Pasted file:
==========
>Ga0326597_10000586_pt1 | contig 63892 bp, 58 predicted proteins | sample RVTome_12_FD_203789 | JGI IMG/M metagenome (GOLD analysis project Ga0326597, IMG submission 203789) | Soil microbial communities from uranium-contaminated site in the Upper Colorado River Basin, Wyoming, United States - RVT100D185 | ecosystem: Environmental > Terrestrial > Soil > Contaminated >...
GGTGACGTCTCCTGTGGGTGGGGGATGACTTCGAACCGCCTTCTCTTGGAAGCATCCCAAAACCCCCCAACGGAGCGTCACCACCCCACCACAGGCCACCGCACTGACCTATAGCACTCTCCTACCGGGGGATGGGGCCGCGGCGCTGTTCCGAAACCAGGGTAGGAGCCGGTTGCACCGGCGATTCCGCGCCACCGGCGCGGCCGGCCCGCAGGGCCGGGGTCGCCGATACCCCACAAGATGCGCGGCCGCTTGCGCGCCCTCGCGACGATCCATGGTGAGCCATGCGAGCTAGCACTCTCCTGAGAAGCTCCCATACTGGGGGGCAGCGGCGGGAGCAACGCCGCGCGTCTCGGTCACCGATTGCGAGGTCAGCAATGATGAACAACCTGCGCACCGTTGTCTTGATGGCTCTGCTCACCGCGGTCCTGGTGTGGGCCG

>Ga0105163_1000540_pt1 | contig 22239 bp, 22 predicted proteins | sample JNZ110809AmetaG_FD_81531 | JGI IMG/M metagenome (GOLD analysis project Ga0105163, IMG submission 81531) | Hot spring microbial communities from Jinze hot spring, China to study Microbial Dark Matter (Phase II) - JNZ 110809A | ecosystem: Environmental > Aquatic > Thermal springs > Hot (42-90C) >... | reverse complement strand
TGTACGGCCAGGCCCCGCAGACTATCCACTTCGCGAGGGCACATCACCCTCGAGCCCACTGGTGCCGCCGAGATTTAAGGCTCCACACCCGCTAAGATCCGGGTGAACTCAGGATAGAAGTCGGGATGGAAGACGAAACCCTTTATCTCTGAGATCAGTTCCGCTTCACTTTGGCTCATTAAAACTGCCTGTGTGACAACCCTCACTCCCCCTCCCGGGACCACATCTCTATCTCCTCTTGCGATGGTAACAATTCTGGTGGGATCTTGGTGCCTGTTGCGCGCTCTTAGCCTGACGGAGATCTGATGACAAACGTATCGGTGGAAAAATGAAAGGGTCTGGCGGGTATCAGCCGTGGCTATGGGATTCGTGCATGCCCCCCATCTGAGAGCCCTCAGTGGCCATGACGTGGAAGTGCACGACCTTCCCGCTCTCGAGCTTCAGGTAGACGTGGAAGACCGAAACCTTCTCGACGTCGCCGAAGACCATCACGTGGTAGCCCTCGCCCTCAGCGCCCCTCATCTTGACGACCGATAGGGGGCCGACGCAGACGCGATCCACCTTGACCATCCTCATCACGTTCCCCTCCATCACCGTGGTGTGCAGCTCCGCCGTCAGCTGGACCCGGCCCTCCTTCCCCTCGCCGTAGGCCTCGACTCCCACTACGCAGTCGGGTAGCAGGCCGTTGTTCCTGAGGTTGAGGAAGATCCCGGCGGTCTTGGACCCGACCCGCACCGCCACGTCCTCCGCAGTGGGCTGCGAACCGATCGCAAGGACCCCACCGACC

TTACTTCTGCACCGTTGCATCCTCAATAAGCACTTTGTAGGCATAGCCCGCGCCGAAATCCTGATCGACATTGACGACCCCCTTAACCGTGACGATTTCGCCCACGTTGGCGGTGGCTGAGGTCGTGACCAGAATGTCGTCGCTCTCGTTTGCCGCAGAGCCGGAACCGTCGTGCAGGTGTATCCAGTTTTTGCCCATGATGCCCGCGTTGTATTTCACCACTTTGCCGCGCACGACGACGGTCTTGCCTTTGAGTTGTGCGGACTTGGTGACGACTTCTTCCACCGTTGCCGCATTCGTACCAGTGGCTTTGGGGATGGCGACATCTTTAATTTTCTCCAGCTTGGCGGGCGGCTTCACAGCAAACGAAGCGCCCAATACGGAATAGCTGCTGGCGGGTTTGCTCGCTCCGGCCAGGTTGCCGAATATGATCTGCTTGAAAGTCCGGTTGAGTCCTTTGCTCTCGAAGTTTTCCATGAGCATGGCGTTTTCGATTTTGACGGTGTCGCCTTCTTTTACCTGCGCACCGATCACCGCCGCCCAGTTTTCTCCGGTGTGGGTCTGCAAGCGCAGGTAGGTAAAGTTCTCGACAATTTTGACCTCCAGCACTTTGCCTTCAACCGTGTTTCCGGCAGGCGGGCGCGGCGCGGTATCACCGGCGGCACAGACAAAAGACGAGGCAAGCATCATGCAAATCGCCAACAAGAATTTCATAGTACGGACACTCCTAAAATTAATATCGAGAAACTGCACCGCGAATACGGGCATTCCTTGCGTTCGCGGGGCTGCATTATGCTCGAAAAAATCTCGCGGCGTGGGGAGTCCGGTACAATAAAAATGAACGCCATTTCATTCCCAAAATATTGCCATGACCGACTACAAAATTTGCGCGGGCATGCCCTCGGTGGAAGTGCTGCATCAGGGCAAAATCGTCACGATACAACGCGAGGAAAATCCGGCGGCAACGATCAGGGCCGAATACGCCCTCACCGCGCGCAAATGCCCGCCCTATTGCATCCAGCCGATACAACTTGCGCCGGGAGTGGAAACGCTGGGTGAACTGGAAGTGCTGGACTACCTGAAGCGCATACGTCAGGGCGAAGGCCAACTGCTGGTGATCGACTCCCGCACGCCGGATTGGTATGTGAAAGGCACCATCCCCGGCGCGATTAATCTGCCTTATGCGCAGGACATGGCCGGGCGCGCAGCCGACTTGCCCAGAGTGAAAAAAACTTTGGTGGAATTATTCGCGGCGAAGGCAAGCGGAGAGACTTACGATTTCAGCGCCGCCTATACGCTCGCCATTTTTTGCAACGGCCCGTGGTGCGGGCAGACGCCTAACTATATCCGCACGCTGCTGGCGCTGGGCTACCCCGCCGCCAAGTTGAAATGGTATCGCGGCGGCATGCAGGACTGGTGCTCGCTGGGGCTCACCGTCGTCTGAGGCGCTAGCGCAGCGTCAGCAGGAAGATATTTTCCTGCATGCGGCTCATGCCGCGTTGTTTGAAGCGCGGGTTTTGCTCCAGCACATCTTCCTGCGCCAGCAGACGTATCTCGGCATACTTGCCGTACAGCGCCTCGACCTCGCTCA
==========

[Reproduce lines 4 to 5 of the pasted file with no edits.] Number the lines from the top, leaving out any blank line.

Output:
TGTACGGCCAGGCCCCGCAGACTATCCACTTCGCGAGGGCACATCACCCTCGAGCCCACTGGTGCCGCCGAGATTTAAGGCTCCACACCCGCTAAGATCCGGGTGAACTCAGGATAGAAGTCGGGATGGAAGACGAAACCCTTTATCTCTGAGATCAGTTCCGCTTCACTTTGGCTCATTAAAACTGCCTGTGTGACAACCCTCACTCCCCCTCCCGGGACCACATCTCTATCTCCTCTTGCGATGGTAACAATTCTGGTGGGATCTTGGTGCCTGTTGCGCGCTCTTAGCCTGACGGAGATCTGATGACAAACGTATCGGTGGAAAAATGAAAGGGTCTGGCGGGTATCAGCCGTGGCTATGGGATTCGTGCATGCCCCCCATCTGAGAGCCCTCAGTGGCCATGACGTGGAAGTGCACGACCTTCCCGCTCTCGAGCTTCAGGTAGACGTGGAAGACCGAAACCTTCTCGACGTCGCCGAAGACCATCACGTGGTAGCCCTCGCCCTCAGCGCCCCTCATCTTGACGACCGATAGGGGGCCGACGCAGACGCGATCCACCTTGACCATCCTCATCACGTTCCCCTCCATCACCGTGGTGTGCAGCTCCGCCGTCAGCTGGACCCGGCCCTCCTTCCCCTCGCCGTAGGCCTCGACTCCCACTACGCAGTCGGGTAGCAGGCCGTTGTTCCTGAGGTTGAGGAAGATCCCGGCGGTCTTGGACCCGACCCGCACCGCCACGTCCTCCGCAGTGGGCTGCGAACCGATCGCAAGGACCCCACCGACC

TTACTTCTGCACCGTTGCATCCTCAATAAGCACTTTGTAGGCATAGCCCGCGCCGAAATCCTGATCGACATTGACGACCCCCTTAACCGTGACGATTTCGCCCACGTTGGCGGTGGCTGAGGTCGTGACCAGAATGTCGTCGCTCTCGTTTGCCGCAGAGCCGGAACCGTCGTGCAGGTGTATCCAGTTTTTGCCCATGATGCCCGCGTTGTATTTCACCACTTTGCCGCGCACGACGACGGTCTTGCCTTTGAGTTGTGCGGACTTGGTGACGACTTCTTCCACCGTTGCCGCATTCGTACCAGTGGCTTTGGGGATGGCGACATCTTTAATTTTCTCCAGCTTGGCGGGCGGCTTCACAGCAAACGAAGCGCCCAATACGGAATAGCTGCTGGCGGGTTTGCTCGCTCCGGCCAGGTTGCCGAATATGATCTGCTTGAAAGTCCGGTTGAGTCCTTTGCTCTCGAAGTTTTCCATGAGCATGGCGTTTTCGATTTTGACGGTGTCGCCTTCTTTTACCTGCGCACCGATCACCGCCGCCCAGTTTTCTCCGGTGTGGGTCTGCAAGCGCAGGTAGGTAAAGTTCTCGACAATTTTGACCTCCAGCACTTTGCCTTCAACCGTGTTTCCGGCAGGCGGGCGCGGCGCGGTATCACCGGCGGCACAGACAAAAGACGAGGCAAGCATCATGCAAATCGCCAACAAGAATTTCATAGTACGGACACTCCTAAAATTAATATCGAGAAACTGCACCGCGAATACGGGCATTCCTTGCGTTCGCGGGGCTGCATTATGCTCGAAAAAATCTCGCGGCGTGGGGAGTCCGGTACAATAAAAATGAACGCCATTTCATTCCCAAAATATTGCCATGACCGACTACAAAATTTGCGCGGGCATGCCCTCGGTGGAAGTGCTGCATCAGGGCAAAATCGTCACGATACAACGCGAGGAAAATCCGGCGGCAACGATCAGGGCCGAATACGCCCTCACCGCGCGCAAATGCCCGCCCTATTGCATCCAGCCGATACAACTTGCGCCGGGAGTGGAAACGCTGGGTGAACTGGAAGTGCTGGACTACCTGAAGCGCATACGTCAGGGCGAAGGCCAACTGCTGGTGATCGACTCCCGCACGCCGGATTGGTATGTGAAAGGCACCATCCCCGGCGCGATTAATCTGCCTTATGCGCAGGACATGGCCGGGCGCGCAGCCGACTTGCCCAGAGTGAAAAAAACTTTGGTGGAATTATTCGCGGCGAAGGCAAGCGGAGAGACTTACGATTTCAGCGCCGCCTATACGCTCGCCATTTTTTGCAACGGCCCGTGGTGCGGGCAGACGCCTAACTATATCCGCACGCTGCTGGCGCTGGGCTACCCCGCCGCCAAGTTGAAATGGTATCGCGGCGGCATGCAGGACTGGTGCTCGCTGGGGCTCACCGTCGTCTGAGGCGCTAGCGCAGCGTCAGCAGGAAGATATTTTCCTGCATGCGGCTCATGCCGCGTTGTTTGAAGCGCGGGTTTTGCTCCAGCACATCTTCCTGCGCCAGCAGACGTATCTCGGCATACTTGCCGTACAGCGCCTCGACCTCGCTCA